2 NOPD cops arrested in theft, beating cases
By Michael Perlstein, Staff writer
Copyright 2006 The Times-Picayune Publishing Company
Two New Orleans police officers have been arrested, one for allegedly beating a handcuffed suspect with a police baton on Mardi Gras, in what appears to be a follow-through on Superintendent Warren Riley's public promises to crack down on wayward officers.
However, the Police Department has officially kept quiet about the early March arrests, commenting on the incidents for the first time Thursday, and only after information about the cases was uncovered through court records and civil service documents.
Christopher Jones, a two-year officer assigned to the 8th District, was booked with aggravated battery for allegedly striking a suspect with an expandable baton on Fat Tuesday, according to the records. Jones, patrolling the French Quarter that morning, struck the suspect "while the subject was handcuffed and in your custody," according to the officer's letter of suspension.
On March 2, Jones was handed an emergency 120-day suspension, without pay, according to the letter. The disciplinary action was the toughest allowable under civil service rules. In the past, officers facing similar allegations were reassigned to desk duty pending the outcome of an often drawn-out investigation. In Jones' case, he was booked four days after his suspension following an investigation by the Public Integrity Bureau.
Public Integrity Bureau Chief Marlon Defillo did not respond to numerous inquiries about the arrest. Police information director Bambi Hall repeated some of the facts contained in court documents, but declined to say who witnessed the alleged beating or who complained about Jones' actions. Hall also declined to comment on what happened to the person who was being arrested by Jones or the circumstances of his detention.
In the second case, officer Ira Coleman was booked March 4 with attempted theft after he and another man were allegedly spotted stealing parts from a flooded car, Hall said. The abandoned car was parked at the corner of Esplanade and North Claiborne avenues, she said.
Police sources said Coleman and the civilian accomplice were caught in the act as they tried to steal the car's catalytic converter, a small mechanical device that can be sold for about $60 based on its platinum content.
Coleman, a recent police academy graduate, resigned immediately after he was arrested, Hall said.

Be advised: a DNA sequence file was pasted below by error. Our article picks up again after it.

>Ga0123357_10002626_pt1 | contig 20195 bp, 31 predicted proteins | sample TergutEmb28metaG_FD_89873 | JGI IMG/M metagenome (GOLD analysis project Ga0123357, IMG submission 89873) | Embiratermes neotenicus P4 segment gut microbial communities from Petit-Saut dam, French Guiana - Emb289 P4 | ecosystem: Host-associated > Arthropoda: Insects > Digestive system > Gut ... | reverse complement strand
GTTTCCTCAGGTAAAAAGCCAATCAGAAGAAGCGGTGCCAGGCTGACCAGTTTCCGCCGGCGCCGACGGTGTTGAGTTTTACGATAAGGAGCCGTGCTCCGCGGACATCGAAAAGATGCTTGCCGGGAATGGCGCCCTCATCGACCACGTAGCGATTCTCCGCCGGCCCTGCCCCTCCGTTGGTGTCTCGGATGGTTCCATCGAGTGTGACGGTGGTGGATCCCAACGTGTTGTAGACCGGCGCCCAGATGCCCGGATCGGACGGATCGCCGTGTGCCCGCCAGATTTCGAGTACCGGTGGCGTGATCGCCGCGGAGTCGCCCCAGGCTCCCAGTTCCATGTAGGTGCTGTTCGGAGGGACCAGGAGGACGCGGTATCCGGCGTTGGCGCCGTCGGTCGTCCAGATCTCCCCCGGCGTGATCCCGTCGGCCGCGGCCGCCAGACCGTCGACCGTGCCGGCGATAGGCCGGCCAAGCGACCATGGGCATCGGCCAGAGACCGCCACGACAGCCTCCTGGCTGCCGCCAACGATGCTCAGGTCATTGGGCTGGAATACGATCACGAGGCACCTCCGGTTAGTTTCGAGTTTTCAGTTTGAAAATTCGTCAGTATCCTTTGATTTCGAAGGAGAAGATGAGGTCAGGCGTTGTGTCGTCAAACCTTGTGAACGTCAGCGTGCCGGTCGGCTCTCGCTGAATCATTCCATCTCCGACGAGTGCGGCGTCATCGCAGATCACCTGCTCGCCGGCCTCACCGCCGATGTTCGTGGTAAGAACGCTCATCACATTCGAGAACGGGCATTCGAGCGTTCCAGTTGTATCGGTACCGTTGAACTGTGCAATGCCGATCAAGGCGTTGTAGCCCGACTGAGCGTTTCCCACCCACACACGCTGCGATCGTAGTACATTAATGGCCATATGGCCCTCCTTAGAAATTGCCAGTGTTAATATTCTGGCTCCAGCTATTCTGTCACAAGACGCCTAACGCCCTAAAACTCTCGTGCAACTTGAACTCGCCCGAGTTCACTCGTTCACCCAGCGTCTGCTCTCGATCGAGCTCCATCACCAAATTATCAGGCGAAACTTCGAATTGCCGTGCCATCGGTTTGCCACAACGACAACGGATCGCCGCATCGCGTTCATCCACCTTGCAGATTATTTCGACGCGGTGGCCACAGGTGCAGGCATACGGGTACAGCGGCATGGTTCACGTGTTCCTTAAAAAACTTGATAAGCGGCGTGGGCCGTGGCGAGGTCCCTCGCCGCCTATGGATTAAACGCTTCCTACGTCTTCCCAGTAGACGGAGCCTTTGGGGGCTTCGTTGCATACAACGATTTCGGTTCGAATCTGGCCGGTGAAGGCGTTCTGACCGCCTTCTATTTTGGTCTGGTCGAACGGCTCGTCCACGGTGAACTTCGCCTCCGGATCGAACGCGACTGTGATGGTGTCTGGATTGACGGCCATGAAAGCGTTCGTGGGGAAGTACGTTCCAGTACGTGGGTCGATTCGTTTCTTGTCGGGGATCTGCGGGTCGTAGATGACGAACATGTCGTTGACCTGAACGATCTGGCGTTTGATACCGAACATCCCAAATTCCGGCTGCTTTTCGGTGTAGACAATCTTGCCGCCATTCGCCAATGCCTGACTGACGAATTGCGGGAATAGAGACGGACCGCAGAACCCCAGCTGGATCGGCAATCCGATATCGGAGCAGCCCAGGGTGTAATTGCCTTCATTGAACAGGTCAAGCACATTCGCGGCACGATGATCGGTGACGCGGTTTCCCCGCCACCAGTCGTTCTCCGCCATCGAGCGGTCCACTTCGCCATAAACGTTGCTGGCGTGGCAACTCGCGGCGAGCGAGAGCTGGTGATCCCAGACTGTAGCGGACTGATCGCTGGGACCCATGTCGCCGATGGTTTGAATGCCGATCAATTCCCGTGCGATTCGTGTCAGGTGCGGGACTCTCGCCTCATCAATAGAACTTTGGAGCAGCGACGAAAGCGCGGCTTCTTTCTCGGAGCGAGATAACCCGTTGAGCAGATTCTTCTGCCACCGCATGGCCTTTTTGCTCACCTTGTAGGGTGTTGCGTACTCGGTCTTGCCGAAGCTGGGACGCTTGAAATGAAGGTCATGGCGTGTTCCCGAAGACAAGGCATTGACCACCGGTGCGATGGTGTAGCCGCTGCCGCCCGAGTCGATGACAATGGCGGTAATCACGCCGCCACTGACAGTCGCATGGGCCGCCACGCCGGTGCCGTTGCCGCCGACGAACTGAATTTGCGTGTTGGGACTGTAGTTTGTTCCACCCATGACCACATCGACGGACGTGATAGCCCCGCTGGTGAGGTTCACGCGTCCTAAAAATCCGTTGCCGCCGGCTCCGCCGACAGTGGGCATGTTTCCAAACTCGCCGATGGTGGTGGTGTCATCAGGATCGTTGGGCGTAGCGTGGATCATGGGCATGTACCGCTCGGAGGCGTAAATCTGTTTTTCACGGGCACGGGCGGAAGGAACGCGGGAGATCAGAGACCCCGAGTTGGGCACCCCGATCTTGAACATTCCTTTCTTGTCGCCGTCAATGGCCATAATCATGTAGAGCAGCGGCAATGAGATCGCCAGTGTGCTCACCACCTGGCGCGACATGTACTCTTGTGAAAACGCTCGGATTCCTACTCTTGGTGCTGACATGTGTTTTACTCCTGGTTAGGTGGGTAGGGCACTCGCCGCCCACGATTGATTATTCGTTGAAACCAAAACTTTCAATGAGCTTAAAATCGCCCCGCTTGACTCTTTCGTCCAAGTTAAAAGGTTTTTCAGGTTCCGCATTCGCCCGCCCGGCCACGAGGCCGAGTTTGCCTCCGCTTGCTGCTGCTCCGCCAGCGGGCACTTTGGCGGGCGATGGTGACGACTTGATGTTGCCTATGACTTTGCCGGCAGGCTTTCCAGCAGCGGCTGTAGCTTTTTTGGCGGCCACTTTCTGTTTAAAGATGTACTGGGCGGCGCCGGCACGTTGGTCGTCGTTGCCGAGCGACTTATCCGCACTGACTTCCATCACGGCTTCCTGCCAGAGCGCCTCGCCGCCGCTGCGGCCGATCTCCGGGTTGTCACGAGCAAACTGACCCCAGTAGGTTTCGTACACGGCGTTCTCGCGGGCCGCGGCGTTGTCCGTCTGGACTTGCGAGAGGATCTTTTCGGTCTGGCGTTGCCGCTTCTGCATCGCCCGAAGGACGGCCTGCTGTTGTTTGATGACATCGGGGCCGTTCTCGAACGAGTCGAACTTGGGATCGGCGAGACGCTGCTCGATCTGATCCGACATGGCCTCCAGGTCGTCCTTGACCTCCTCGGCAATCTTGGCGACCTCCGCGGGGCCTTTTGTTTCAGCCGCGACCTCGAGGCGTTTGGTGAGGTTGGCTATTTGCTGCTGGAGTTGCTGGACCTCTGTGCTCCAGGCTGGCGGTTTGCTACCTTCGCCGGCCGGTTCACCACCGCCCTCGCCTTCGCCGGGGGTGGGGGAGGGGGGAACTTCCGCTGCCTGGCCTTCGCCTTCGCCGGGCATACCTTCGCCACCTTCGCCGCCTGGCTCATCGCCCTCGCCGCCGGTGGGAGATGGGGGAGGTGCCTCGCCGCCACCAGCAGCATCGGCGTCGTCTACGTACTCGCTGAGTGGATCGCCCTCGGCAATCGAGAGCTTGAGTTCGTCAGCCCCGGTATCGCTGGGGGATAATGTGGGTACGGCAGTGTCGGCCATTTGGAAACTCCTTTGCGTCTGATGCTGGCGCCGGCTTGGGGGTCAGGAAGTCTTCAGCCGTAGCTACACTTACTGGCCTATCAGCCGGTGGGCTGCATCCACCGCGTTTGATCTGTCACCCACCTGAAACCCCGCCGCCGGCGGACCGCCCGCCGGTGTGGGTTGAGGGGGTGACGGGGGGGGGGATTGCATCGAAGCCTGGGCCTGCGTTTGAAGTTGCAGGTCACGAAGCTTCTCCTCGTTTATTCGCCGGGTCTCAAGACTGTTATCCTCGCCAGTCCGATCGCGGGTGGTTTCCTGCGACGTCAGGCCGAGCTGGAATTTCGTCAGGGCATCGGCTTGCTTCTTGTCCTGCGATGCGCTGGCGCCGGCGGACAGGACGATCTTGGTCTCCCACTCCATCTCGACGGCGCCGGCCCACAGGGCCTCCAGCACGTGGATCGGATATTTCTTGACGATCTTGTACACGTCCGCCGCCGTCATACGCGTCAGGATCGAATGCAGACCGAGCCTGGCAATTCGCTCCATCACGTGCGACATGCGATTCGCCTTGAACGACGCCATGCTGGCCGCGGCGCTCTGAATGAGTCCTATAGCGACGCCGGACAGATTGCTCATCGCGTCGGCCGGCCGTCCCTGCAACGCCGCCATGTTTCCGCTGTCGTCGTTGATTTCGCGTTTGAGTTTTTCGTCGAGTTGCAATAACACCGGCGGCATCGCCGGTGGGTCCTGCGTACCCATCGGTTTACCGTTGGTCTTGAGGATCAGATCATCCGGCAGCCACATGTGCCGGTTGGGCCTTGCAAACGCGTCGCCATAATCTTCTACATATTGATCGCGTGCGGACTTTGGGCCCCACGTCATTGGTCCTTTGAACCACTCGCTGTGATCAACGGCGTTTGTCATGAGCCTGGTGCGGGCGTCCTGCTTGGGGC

Both Jones and Coleman are free on bond as they await a review of the cases by the district attorney's office. Court records show that Jones was issued a $5,000 recognizance bond by Criminal Court Judge Julian Parker. Coleman was issued a $1,500 recognizance bond by Judge Raymond Bigelow, records show.
Rafael Goyeneche, president of the nonprofit Metropolitan Crime Commission, said the decisive action against Jones and Coleman seemed to fulfill promises by Riley and Defillo to reshape the often-beleaguered Police Department by taking a zero-tolerance approach to wrongdoing in the ranks. Both Riley and Defillo, appointed on the heels of Hurricane Katrina, have said they are eager to erase negative images from media accounts of police desertions, looting and brutality during the storm and its aftermath.
Given that desire to present a more professional image, Goyeneche said he was puzzled by the department's failure to immediately release information about the arrests. The department issued no notice of the arrests to the media, a standard practice when officers face state charges.
"I think it's important for the department to alert people that they are being aggressive about rooting out this type of police misconduct," Goyeneche said. "It doesn't make any sense that they'd be this aggressive but fail to publicize their efforts."
Riley could not be reached for comment.
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Michael Perlstein can be reached at email@example.com or (504) 826-3316.
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